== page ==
As @rauchg stated, server renderer pages are not optional. On my journey redoing the HackDash front-end I’m trying to apply best practices on this software piece, so implementing Universal rendering was one of the first challenges.
In this article I explain a technique and conventions to follow in order to achieve Universal rendering (the ability to render an app both client and server side) using preact, node and redux. This is not the only way to do it but it can help you understand some concepts behind this technique. You can see a demo of the Work in Progress using now for the deployment here, the code is Open-Source.
An easy way to develop this kind of single-page apps with universal rendering is to break your app in pages (in my case each page refer 1-on-1 with a route) and provide an initial fetch redux action for each page. Then, on the server, provide a middleware to fetch that data and when you get the redux action that indicates the data is loaded, render the page along with a JSON representation of the initial state of the app.
Transpile your server-side code (too)
Because we want to render our client-side preact app on the server, importing the client code into the server, we need to transpile our node code too. Webpack allows to specify a node target that deals for this specific environment while helping with, for example, the jsx components.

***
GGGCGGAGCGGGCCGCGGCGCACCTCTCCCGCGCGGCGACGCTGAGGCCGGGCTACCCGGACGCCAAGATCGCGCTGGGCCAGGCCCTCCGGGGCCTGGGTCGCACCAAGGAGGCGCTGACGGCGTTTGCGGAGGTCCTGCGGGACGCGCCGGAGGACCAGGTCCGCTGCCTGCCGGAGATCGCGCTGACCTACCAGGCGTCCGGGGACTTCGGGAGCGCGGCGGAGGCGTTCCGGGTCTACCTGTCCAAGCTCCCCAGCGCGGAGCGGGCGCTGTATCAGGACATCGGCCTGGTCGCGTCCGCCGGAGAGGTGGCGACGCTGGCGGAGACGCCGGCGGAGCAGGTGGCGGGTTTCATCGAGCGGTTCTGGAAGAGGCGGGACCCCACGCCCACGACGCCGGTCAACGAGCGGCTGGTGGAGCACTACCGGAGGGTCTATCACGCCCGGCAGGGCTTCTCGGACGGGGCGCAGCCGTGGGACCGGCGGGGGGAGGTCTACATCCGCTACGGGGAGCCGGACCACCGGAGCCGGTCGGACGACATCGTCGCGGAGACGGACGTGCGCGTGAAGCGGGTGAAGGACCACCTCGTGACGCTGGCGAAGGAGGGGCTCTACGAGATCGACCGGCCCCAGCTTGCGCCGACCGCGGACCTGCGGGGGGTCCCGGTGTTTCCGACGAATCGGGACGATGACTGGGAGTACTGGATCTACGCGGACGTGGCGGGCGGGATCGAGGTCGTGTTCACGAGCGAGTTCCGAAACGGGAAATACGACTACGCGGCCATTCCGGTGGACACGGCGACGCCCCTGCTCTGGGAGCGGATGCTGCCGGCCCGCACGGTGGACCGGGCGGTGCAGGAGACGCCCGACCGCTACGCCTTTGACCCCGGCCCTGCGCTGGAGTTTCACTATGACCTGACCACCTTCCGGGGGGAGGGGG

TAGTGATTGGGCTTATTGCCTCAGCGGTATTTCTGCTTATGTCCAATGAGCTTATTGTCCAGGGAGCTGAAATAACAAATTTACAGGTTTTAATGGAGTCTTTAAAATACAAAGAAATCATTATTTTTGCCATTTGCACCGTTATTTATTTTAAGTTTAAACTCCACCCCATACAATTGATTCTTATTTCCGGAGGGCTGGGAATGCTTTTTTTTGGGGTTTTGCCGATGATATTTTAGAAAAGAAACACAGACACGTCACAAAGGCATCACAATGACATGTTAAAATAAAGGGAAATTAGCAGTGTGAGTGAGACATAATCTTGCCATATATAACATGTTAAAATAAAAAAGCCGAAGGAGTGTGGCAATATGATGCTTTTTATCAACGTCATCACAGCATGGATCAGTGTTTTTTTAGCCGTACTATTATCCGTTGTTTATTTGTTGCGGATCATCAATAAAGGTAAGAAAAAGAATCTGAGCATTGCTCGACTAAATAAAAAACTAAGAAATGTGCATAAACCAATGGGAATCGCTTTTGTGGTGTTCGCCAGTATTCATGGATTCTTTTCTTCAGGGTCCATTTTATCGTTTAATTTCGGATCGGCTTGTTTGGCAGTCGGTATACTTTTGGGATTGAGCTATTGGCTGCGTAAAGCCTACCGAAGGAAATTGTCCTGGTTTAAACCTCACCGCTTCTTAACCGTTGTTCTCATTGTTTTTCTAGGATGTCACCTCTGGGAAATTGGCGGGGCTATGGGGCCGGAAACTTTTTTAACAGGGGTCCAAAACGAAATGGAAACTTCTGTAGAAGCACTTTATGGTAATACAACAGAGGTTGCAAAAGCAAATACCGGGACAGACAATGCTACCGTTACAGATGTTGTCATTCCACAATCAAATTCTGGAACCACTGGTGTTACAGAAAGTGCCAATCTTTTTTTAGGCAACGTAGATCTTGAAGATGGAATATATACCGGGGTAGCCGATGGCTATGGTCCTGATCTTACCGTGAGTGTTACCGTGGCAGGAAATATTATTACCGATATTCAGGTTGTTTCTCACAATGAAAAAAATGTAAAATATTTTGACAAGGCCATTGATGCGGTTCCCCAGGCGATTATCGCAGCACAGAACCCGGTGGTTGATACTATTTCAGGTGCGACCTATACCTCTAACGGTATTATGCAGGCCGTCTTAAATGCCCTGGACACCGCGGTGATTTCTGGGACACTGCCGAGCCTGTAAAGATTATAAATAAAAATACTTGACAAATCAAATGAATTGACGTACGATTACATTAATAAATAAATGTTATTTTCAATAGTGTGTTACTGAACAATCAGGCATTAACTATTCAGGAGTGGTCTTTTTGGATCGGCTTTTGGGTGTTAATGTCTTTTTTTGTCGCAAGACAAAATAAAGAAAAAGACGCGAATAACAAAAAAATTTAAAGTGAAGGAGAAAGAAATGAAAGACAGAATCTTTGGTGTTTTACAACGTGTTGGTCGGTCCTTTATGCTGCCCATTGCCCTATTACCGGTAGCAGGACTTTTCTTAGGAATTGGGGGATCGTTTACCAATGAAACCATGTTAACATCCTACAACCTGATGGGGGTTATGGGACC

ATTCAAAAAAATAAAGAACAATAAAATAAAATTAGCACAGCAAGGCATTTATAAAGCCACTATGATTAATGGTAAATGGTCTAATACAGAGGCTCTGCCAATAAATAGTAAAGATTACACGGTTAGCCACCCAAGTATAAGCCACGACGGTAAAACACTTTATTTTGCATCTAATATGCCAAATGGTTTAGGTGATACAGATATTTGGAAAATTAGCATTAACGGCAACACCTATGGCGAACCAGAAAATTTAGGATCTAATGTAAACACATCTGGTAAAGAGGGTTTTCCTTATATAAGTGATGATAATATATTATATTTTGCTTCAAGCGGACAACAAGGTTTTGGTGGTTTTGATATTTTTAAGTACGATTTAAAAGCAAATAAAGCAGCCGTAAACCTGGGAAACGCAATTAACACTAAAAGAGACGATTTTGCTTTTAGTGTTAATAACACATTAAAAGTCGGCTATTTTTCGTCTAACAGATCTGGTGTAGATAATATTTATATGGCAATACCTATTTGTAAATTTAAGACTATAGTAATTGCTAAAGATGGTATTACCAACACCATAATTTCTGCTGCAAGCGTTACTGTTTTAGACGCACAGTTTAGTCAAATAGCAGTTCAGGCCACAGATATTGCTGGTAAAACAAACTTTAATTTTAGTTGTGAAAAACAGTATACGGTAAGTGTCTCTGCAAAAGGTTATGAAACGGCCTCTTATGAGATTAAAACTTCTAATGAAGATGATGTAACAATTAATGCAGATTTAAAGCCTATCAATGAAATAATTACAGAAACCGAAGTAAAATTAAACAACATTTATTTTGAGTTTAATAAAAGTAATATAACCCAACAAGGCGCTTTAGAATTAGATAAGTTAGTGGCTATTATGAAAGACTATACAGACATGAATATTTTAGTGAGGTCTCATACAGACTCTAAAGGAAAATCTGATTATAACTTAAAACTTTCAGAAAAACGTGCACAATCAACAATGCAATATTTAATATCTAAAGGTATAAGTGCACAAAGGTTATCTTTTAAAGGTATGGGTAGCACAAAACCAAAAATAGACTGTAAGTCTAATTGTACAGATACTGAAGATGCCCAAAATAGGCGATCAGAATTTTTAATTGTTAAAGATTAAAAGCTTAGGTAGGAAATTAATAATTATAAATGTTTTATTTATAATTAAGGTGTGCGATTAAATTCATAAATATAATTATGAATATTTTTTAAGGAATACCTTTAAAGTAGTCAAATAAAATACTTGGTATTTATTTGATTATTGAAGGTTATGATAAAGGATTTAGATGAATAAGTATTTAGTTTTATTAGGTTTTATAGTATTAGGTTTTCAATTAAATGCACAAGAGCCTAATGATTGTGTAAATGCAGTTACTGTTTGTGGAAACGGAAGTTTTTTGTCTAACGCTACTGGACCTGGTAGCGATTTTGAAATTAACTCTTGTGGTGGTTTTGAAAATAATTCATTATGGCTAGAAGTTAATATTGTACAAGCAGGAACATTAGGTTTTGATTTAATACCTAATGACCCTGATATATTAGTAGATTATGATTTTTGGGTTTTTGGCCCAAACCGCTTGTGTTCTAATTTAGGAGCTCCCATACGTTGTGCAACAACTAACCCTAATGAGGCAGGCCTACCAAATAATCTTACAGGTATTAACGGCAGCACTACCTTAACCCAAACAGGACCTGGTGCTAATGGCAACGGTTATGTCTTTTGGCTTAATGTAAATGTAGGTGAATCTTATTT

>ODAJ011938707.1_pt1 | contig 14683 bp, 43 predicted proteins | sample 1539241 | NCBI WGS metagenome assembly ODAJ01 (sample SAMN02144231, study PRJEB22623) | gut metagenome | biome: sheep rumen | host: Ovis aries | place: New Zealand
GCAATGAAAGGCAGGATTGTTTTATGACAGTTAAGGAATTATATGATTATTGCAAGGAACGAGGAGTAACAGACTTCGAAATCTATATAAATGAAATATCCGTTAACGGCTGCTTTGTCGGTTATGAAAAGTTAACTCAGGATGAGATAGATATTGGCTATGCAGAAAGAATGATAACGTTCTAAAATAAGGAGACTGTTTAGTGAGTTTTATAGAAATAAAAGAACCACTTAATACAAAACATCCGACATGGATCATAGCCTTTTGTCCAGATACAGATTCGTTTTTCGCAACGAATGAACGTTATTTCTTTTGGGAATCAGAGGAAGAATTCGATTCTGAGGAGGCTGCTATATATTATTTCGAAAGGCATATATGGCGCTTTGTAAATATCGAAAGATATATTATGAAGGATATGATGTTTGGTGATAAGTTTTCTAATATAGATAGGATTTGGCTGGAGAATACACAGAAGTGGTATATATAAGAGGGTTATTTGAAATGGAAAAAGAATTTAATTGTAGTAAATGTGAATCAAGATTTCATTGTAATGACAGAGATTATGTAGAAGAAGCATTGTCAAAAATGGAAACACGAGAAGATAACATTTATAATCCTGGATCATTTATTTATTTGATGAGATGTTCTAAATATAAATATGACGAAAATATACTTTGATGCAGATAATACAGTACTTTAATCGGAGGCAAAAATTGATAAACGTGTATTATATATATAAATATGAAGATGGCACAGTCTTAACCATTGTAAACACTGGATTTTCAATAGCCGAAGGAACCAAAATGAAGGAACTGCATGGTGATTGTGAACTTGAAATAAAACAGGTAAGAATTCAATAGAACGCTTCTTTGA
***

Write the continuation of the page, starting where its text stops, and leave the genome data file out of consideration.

Avoid the usage of browser specific variables
Using browser-only variables like window and document will break your server builds. If you must use them you can access to global polyfills or declare them as external on your webpack configuration.
Share as much code as you can
The only difference between the code executed in the server and the client is a minimal express app. This code is in charge of fetching the initial data for the required page (using the same redux store as the front-end) and render the initial HTML document. Is important to notice the 1-on-1 mapping between the client and the server routes.
Identify each page first render data
This may be the hardest part of this technique. There should be one entry point for each page. This doesn’t mean that you can do only one request for a page, you only need to identify when the first render data is loaded and dispatch a SERVERREADY _action. This will allow the middleware to know when to render your app. The way I prevent the first data to be fetched again on the client is just with a boolean indicating if the app was already mounted once.
More to come
As I said, this is just a WIP. This is the first of a serie of follow-ups on the development of the app. You can follow me on twitter as @impronunciable.